The start of the stately building on the Amstel River, now The Hermitage Amsterdam, began in 1683 with the design by city architect Hans Jansz. Van Petersom. A 102-meter facade formed the “Diaconie Oude Vrouwen Huys,” a home for “old berries”. Today, behind the same facade, The Hermitage Amsterdam displays inspiring, changing exhibitions with international allure. The character of the building rich in history and special stories is reflected in the art collections on display.
Amstel in front of Hermitage Amsterdam
The Hermitage Amsterdam is proud of its own two varieties of tulips. Since the tulip was introduced to the Netherlands in 1594, tulips have been an inseparable part of celebrating spring. Along the classicist facade, the ‘Hermitage’ tulip in large bowls forms a beautiful spring glow along the Amstel River. With its full red color and orange top, spring is celebrated here with a Dutch edge.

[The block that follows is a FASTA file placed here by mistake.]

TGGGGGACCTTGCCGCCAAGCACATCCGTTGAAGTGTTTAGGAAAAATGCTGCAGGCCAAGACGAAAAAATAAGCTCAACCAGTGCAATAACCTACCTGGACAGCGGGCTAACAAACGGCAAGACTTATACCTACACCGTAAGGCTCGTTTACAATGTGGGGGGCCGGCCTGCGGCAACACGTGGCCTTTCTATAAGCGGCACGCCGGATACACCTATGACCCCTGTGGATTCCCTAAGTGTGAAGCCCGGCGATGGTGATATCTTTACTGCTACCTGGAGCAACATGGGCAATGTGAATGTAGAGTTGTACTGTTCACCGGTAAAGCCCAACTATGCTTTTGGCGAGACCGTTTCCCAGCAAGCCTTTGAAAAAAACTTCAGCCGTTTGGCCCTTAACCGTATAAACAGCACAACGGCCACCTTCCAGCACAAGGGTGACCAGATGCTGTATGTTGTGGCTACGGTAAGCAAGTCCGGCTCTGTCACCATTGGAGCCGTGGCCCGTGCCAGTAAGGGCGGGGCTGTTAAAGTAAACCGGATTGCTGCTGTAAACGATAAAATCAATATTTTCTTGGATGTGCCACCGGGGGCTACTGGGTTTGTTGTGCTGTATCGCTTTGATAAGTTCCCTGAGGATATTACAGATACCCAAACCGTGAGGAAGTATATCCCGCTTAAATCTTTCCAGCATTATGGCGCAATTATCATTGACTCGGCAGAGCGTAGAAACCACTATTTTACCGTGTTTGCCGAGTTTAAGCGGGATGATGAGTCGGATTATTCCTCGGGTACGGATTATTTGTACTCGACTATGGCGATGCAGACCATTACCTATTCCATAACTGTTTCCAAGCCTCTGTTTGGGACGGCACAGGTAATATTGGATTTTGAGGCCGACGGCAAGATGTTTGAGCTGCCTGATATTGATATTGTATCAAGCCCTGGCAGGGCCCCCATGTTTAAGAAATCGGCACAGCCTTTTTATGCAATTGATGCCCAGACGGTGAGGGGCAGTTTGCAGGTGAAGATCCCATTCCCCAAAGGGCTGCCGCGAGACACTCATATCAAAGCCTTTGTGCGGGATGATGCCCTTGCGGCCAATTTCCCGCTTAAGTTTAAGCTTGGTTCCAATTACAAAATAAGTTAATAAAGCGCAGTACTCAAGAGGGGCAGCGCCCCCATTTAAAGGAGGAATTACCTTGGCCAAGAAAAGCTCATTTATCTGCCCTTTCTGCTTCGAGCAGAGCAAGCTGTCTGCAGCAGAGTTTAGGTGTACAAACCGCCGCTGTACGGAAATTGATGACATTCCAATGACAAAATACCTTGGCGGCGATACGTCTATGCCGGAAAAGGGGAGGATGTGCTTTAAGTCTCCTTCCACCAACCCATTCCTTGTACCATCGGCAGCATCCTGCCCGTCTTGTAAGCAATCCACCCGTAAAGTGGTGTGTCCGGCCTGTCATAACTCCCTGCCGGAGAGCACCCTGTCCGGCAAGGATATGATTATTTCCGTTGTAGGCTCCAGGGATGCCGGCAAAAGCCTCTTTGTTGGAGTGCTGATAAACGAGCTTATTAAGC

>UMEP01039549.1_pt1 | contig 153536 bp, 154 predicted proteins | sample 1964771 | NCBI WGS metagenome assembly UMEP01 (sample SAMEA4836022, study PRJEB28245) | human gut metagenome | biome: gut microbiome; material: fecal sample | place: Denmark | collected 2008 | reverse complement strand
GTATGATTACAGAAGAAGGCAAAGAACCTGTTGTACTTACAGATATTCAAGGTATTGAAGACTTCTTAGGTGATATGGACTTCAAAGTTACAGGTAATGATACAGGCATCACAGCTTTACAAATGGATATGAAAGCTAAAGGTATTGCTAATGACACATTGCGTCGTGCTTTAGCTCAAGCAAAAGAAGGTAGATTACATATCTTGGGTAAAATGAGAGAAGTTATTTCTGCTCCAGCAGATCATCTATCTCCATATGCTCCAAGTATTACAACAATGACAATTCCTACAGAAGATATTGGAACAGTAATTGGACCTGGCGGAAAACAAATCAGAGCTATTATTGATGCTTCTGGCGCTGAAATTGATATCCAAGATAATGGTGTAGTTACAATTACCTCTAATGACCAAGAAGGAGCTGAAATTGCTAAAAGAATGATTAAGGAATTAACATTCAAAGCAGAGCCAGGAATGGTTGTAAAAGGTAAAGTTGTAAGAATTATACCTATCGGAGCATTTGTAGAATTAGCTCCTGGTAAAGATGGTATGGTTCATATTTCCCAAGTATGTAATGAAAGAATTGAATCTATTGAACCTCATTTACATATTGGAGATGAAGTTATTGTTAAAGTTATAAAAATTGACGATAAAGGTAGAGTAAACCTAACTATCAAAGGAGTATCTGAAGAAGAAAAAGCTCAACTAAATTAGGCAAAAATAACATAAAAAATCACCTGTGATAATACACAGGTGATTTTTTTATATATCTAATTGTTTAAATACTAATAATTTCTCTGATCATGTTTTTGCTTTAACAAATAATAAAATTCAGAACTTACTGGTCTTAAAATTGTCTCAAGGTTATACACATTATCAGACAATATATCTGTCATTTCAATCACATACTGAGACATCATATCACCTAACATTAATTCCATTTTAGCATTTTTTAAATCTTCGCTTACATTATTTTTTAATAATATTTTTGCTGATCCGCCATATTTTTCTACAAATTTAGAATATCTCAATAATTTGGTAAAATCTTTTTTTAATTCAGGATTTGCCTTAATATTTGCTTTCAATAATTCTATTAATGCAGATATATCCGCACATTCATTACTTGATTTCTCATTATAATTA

The second type of tulip is in the museum’s indoor garden: an oasis of tranquility and spring flowers. Here the tulips the “Dutch Masters” are at the center of the row of tubs with different-colored flowers. Just as Rembrandt van Rijn (1606-1669) works form the centerpieces of the 17th-century painters in the current Rembrandt and His Contemporaries exhibition. The Dutch Master, a yellow with purple serrated edge colored tulip, is surrounded by the symmetrical red with soft yellow flamed ‘Spryng Break,’ the ‘Spryng Tide’ with long petals and a deep reddish-pink color and the yellow-pink flamed ‘Spryng Sunrise.’ With crocuses and daffodils growing and blooming among the old trees, the old courtyard is a true ode to spring.
Daily opened from 10:00 AM – 17.00 PM